It is a good sign that she has self control in school.  When she explodes at home, you want to say as little as possible until she is calmer (unless she is hurting someone or breaking something of value).  In my parents' manual I outline a number of strategies parents can use at different stages of anger overload.  What I just said about ignoring her is usually effective when a child is in the extreme overload phase.  If you can catch the anger in an earlier stage, you would use a different strategy, for example what I call "emotional distraction."  You try to come up with something engrossing, silly, or funny, that distracts your child.  For regular events, like washing hair (which you describe is one trigger) you would want to have a significant fun activity follow this on an every week basis.  If she refuses or tantrums when it is time to wash hair, she would not earn the fun activity.  Or if hair washing is still upsetting to her, try to think about how you could make it fun.  Would different color shampoos help (she could squirt or mix the colors), and what about letting her hold a mirror so that she can see what is happening?  Is she upset about getting soap in her eyes?  Is there a way, in other words, to ease her anxiety? 

You want to try to set a rule about physical violence when everyone is calm, and you may need to bear hug her (restrain her) if she is hurting someone or move away from her (if this is possible).  You would not say a lot at that point, but later in the day, you might review what happened and explain what alternatives (verbal) would be acceptable when she gets angry in the future.  Some children respond over time when a privilege is taken away for 24 hours (after physical violence) and some children's behavior is unaffected.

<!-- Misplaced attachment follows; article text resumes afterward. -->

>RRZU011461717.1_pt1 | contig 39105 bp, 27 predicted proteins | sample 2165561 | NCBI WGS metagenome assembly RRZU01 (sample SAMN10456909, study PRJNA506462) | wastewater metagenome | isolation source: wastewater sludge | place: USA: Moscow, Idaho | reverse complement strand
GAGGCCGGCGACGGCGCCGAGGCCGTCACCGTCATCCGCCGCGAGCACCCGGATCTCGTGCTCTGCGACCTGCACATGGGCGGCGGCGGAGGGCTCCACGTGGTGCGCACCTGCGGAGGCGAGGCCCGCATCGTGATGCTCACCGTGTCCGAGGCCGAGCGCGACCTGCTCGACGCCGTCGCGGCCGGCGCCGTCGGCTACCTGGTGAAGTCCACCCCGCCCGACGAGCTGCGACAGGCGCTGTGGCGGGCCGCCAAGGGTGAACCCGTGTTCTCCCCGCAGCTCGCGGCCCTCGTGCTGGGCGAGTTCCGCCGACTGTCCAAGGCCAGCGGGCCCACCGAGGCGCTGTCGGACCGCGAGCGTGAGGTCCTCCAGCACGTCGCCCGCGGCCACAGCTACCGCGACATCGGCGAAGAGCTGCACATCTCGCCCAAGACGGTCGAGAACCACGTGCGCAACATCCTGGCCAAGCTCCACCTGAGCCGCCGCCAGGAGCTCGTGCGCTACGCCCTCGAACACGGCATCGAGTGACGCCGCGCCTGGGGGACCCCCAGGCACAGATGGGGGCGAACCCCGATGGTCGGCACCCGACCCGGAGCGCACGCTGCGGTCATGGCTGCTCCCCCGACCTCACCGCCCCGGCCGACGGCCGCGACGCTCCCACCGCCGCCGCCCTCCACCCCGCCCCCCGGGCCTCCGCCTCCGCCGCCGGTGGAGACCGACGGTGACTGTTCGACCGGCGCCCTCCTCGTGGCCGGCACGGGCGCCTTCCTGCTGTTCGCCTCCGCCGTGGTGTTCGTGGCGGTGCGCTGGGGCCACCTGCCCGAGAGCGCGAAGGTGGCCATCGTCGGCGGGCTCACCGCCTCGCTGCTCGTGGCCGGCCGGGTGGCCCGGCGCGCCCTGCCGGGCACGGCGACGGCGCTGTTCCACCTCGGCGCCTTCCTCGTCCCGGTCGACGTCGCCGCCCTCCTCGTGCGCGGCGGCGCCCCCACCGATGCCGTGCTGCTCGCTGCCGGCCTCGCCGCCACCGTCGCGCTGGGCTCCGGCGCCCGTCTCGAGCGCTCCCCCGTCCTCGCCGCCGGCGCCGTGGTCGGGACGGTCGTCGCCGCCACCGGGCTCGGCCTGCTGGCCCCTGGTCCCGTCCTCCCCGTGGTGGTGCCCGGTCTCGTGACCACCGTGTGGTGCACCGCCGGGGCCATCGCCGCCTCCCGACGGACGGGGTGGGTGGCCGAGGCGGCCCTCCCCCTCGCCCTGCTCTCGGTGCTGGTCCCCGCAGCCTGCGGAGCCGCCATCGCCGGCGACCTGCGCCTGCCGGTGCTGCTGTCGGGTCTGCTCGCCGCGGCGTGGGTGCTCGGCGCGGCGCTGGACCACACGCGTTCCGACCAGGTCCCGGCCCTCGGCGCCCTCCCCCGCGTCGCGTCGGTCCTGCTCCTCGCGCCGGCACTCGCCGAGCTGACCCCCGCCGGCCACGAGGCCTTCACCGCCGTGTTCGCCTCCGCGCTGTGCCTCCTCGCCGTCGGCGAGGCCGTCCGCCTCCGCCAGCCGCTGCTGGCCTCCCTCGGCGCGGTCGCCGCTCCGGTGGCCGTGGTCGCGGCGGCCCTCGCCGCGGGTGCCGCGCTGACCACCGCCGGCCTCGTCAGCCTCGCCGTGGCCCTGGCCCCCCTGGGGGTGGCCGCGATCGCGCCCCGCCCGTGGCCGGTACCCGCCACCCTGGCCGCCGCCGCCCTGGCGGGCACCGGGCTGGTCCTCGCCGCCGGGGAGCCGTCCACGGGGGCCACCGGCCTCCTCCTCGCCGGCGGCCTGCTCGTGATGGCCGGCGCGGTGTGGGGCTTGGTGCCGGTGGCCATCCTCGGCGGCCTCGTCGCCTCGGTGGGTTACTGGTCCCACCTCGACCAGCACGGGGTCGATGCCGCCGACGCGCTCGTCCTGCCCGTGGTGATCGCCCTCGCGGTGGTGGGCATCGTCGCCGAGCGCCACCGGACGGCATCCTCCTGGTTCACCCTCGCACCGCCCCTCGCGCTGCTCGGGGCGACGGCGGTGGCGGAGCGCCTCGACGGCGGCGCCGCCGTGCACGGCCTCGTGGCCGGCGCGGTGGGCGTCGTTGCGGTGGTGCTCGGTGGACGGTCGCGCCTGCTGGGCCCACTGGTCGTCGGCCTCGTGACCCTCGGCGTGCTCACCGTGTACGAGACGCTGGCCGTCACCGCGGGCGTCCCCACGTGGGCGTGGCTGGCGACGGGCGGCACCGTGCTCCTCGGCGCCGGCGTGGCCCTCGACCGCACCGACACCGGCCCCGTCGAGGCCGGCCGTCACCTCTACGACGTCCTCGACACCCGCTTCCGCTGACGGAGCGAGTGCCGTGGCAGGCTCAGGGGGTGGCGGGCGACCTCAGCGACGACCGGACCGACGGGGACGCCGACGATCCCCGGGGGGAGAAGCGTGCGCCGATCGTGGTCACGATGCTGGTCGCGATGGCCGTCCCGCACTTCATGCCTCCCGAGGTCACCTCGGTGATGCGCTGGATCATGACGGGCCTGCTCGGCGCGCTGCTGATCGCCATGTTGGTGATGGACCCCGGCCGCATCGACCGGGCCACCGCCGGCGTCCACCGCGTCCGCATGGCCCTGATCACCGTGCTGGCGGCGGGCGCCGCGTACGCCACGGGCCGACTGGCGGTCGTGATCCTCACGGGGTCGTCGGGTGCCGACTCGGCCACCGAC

The key is really to use the strategies I outline at earlier stages of anger overload whenever possible.  Your daughter is at the age where she might be able be able to learn some self control skills.  The second half of my manual is about how to teach your child these important skills.  If you think she is ready to understand the seriousness of her behavior and wants to control it, you would start with some of the strategies that have to do with developing self-observation skills.  If you do not think she is ready yet for this, then stick with the first half of the manual, which explains what parents can do (without requiring a child's direct participation).

One last thought:  It would be important for all the adults to work together to give her the message about physical violence.  You want to be a united front if at all possible.  

All the best, Dr. Dave Gottlieb